Street Fair Comes to Newtown Lane

Chamber initiative is a ‘community celebration’
The Lynn Blue Band will perform during the street fair on Newtown Lane on Saturday.

For the first time in memory, East Hampton Village’s Newtown Lane will be shut for a street fair featuring live music, community organizations, crafts booths, and a children’s play zone. The fair, from 11 a.m. to 6 p.m. on Saturday, is the first major undertaking by the East Hampton Chamber of Commerce’s new director, Steve Ringel.

“The idea for this for me was not a traditional village street fair but a community celebration,” Mr. Ringel said. “I am amazed and happy about the turnout, especially the nonprofits.”

Newtown Lane will be closed from the Park Place corner to Main Street for most of the day. The village’s two-hour parking limit in the Reutershan and North Main Street lots will be in effect, which, Mr. Ringel said, means that visitors intending to stop by the fair for a short time will likely be able to find a place for their vehicles.

Parking and free shuttles will be available in the long-term lots accessed from Gingerbread Lane, he said.

Approximately 65 booths will be set up along the center of Newtown Lane. This, Mr. Ringel said, would keep businesses on either side from being shielded from view. Many business owners in the village planned to take part in the fair, he said, with specials or sales. Getting them on board took his walking door to door this spring to make his pitch in person, he said. “They were for the most part, maybe 95 percent, willing to give it a try, and they have gotten excited about it.”

No food or beverage vending will take place within the fair itself. Mr. Ringel said he made that decision to encourage visitors to patronize the village’s restaurants.

As to bathroom visits, Mr. Ringel said, the chamber had rented a luxury restroom trailer that will be parked in the parking lot access between the Capital One bank and the Theory clothing shop. “We did not want people to have to look at porta-potties, and nobody wants to go in those things anyway,” he said.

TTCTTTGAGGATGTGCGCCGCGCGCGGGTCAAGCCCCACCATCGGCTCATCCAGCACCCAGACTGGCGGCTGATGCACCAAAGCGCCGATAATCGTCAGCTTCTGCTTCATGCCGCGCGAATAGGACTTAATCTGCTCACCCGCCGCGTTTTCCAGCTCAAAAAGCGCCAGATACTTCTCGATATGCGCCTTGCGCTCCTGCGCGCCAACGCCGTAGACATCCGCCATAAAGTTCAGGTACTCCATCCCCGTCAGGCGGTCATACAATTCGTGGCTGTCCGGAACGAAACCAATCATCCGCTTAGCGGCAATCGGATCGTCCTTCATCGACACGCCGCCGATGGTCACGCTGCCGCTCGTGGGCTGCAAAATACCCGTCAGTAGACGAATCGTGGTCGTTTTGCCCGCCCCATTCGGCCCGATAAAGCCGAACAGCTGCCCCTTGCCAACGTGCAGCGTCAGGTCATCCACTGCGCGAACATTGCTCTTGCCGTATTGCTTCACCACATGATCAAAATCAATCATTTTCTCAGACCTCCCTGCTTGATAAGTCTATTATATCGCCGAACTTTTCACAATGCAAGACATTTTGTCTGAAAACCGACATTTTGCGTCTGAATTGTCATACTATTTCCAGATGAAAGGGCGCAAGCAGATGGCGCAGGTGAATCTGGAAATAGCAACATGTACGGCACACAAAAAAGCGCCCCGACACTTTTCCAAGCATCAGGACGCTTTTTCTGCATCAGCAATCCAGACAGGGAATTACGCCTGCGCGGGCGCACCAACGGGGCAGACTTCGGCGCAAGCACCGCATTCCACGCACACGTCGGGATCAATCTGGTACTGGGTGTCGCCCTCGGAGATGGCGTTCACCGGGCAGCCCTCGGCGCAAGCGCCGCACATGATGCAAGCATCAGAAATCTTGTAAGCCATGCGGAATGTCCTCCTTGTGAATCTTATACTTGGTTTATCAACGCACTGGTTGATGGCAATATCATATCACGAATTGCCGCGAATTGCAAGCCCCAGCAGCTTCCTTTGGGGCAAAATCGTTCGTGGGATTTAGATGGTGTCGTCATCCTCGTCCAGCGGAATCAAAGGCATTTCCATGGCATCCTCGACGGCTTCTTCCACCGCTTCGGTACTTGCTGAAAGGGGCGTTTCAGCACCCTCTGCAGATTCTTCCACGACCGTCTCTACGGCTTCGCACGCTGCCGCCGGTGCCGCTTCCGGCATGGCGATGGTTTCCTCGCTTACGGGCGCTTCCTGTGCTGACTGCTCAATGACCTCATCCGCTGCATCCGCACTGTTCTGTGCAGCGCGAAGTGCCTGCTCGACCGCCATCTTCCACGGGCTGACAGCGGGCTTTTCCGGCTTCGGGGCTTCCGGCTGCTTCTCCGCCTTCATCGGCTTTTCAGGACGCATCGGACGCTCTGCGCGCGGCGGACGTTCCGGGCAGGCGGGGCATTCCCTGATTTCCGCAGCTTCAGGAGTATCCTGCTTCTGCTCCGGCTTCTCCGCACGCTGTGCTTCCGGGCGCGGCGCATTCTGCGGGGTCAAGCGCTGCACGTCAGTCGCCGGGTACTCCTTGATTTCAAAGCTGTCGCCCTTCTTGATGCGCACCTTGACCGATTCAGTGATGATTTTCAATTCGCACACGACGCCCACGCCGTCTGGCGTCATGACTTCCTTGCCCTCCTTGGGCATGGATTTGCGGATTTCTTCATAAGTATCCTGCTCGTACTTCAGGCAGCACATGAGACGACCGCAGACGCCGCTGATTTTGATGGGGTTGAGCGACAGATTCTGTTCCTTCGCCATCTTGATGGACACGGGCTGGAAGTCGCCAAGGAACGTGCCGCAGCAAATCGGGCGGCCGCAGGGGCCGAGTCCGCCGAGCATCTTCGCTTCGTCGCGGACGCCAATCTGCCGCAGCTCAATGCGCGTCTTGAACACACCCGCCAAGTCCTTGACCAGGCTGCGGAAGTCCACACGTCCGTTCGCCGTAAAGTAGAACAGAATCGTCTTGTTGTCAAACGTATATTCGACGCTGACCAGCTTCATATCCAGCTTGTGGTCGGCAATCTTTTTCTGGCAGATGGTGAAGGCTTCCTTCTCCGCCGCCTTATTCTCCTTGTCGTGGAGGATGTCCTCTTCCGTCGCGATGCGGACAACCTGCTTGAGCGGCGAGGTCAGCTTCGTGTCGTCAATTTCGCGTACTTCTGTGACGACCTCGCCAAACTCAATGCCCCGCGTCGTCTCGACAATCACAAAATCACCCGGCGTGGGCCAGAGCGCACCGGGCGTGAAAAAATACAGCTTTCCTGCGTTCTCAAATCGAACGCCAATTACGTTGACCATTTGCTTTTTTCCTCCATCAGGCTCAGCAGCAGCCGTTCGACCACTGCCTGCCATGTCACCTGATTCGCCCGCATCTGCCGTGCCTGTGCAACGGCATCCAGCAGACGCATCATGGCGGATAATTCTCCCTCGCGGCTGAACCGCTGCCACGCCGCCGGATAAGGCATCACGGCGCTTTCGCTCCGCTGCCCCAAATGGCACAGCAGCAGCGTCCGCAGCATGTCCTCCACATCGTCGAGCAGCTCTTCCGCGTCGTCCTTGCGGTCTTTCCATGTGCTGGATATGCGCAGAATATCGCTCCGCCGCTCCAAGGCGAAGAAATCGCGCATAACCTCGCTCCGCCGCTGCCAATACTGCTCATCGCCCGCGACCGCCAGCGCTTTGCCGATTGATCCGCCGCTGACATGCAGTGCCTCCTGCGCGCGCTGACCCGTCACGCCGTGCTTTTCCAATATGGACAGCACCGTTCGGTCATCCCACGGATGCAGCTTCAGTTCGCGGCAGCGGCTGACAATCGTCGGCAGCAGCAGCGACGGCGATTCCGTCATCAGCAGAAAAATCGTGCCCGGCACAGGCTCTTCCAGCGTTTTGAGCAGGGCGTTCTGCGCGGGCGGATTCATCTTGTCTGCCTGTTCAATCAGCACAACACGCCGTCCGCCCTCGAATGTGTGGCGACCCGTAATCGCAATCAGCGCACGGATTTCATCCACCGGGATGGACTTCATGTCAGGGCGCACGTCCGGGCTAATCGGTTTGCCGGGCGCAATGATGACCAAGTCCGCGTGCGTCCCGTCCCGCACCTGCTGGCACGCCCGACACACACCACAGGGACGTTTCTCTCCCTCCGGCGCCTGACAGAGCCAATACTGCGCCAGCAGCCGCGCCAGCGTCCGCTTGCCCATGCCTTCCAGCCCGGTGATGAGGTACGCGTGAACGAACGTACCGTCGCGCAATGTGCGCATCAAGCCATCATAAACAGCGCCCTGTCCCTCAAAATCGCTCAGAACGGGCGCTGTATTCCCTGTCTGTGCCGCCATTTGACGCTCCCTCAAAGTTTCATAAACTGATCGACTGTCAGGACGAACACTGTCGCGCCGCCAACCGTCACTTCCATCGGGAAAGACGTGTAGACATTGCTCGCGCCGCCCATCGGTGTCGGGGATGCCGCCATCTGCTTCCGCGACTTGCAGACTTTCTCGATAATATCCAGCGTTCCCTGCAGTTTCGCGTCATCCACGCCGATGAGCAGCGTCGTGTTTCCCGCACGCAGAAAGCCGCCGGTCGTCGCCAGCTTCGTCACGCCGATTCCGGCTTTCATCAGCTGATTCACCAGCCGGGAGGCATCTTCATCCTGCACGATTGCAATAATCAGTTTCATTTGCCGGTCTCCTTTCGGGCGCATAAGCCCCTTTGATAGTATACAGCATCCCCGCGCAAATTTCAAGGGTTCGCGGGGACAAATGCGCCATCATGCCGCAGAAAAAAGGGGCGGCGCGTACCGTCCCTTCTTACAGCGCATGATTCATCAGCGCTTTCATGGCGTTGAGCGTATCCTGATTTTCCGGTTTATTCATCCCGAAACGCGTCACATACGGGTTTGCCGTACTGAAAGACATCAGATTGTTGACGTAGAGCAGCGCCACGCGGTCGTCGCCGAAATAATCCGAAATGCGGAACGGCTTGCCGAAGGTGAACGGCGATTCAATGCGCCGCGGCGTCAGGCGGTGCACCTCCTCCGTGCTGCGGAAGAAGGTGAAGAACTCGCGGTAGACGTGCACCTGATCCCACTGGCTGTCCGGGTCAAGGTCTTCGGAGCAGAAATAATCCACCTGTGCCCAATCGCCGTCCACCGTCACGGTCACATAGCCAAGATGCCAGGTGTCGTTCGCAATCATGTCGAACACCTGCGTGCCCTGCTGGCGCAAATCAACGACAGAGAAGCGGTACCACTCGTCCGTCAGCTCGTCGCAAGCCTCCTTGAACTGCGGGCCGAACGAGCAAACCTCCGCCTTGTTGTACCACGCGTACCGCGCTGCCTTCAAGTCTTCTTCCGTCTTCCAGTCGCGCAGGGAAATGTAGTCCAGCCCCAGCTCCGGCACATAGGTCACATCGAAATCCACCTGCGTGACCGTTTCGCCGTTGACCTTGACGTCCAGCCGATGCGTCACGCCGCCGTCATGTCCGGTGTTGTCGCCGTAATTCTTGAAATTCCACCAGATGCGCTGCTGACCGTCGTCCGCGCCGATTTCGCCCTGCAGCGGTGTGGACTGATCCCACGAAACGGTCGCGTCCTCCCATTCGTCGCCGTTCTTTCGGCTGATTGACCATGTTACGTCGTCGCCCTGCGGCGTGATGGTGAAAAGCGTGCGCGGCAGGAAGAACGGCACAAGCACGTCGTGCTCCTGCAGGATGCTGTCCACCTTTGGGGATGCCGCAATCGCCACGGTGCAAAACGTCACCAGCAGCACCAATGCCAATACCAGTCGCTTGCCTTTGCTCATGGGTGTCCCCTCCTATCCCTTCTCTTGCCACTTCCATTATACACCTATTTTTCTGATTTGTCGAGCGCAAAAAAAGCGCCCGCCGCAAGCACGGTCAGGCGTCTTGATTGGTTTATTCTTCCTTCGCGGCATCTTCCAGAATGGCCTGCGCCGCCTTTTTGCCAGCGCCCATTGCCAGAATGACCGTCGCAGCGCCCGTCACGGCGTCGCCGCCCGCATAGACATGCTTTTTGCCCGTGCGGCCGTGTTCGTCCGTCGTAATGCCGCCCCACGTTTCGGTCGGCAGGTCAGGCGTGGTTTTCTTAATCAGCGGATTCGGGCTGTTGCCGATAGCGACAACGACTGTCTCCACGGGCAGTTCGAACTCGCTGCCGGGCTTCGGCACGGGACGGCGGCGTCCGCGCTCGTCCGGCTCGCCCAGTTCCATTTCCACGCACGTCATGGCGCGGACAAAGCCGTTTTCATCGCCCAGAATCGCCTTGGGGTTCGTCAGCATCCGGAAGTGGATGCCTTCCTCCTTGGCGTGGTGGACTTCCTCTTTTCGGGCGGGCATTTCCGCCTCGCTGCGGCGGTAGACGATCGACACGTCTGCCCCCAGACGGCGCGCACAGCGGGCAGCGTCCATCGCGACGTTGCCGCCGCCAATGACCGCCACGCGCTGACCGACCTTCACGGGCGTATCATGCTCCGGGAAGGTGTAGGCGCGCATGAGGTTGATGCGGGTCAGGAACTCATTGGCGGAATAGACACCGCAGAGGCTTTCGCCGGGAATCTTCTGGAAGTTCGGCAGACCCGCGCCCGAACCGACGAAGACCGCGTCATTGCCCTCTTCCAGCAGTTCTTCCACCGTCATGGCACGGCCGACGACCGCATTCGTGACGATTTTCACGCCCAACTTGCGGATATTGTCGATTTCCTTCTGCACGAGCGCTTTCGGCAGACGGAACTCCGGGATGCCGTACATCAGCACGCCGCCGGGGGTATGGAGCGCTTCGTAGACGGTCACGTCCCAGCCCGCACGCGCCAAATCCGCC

Mr. Ringel said that bands will perform from the back of an “old-school” flatbed truck at the intersection of Main Street and Newtown Lane. A bluegrass combo with guest musicians from Brooklyn will go on first, followed by East Hampton Town Justice Steven Tekulsky and friends playing folk rock at about 12:35. Job Potter and friends will play New Orleans boogie after that, and the Lynn Blue Band takes the stage around 4 p.m.

At the other end of the fair, the kids zone will include a climbing wall, arts and crafts organized by the Children’s Museum of the East End, face painting, and other activities. There will be two pet-adoption vans, one from the Animal Rescue Fund of the Hamptons and the other from Gimme Shelter in Southampton. Free outdoor yoga classes will be offered on the lawn in front of the Eileen Fisher shop.

“We’ll have a full slate of politicians from both parties and a place to register to vote with the League of Women Voters,” Mr. Ringel said. The East Hampton Village Ambulance Association will give cardiopulmonary resuscitation lessons and have an ambulance there for close inspection.

Nonprofits will offer early ticket packages and information about their programs and the upcoming season. They include Guild Hall, the Bay Street Theater, the Amagansett Village Improvement Society, Ellen’s Run, Project Most, the Pollock-Krasner House, the Ross School, Share the Harvest Farm, and the Hamptons International Film Festival.

“Everybody who wanted a spot was given one. Nobody was turned away,” Mr. Ringel said. “If you come to this, you’re really going to get a sense of the best of East Hampton.”

The arts and crafts makers taking part are for the most part local people, not the usual ones seen at the summer arts fairs. For many, Saturday will be their first street fair, he said. They include Sharp Hamptons knife service, Eros Design, Vasiliki Lagis Handbags, Miss Amy’s Preserves, DiBernardo Carvings, Sag Harbor Glass, Jacqueline Rene Jewelry, the Art Nanny, White Elephant Designs, and Peter Spacek Art.

Mr. Ringel, a native of Hollywood who previously worked for the Tennessee Chamber of Commerce and has organized farmers markets and produced music, art, and wine festivals, pitched the idea for a street fair to the East Hampton Village Board last winter. The board was initially skeptical, with parking, any negative impact on merchants, and an accumulation of garbage among the concerns. Subsequent meetings with board members and merchants assuaged those concerns, and the board voted to approve a special live entertainment permit on March 17.

“This could not have happened without the support of the mayor and trustees,” Mr. Ringel said. “They deserve a thank-you for everything they’ve done.”

With Reporting by Christopher Walsh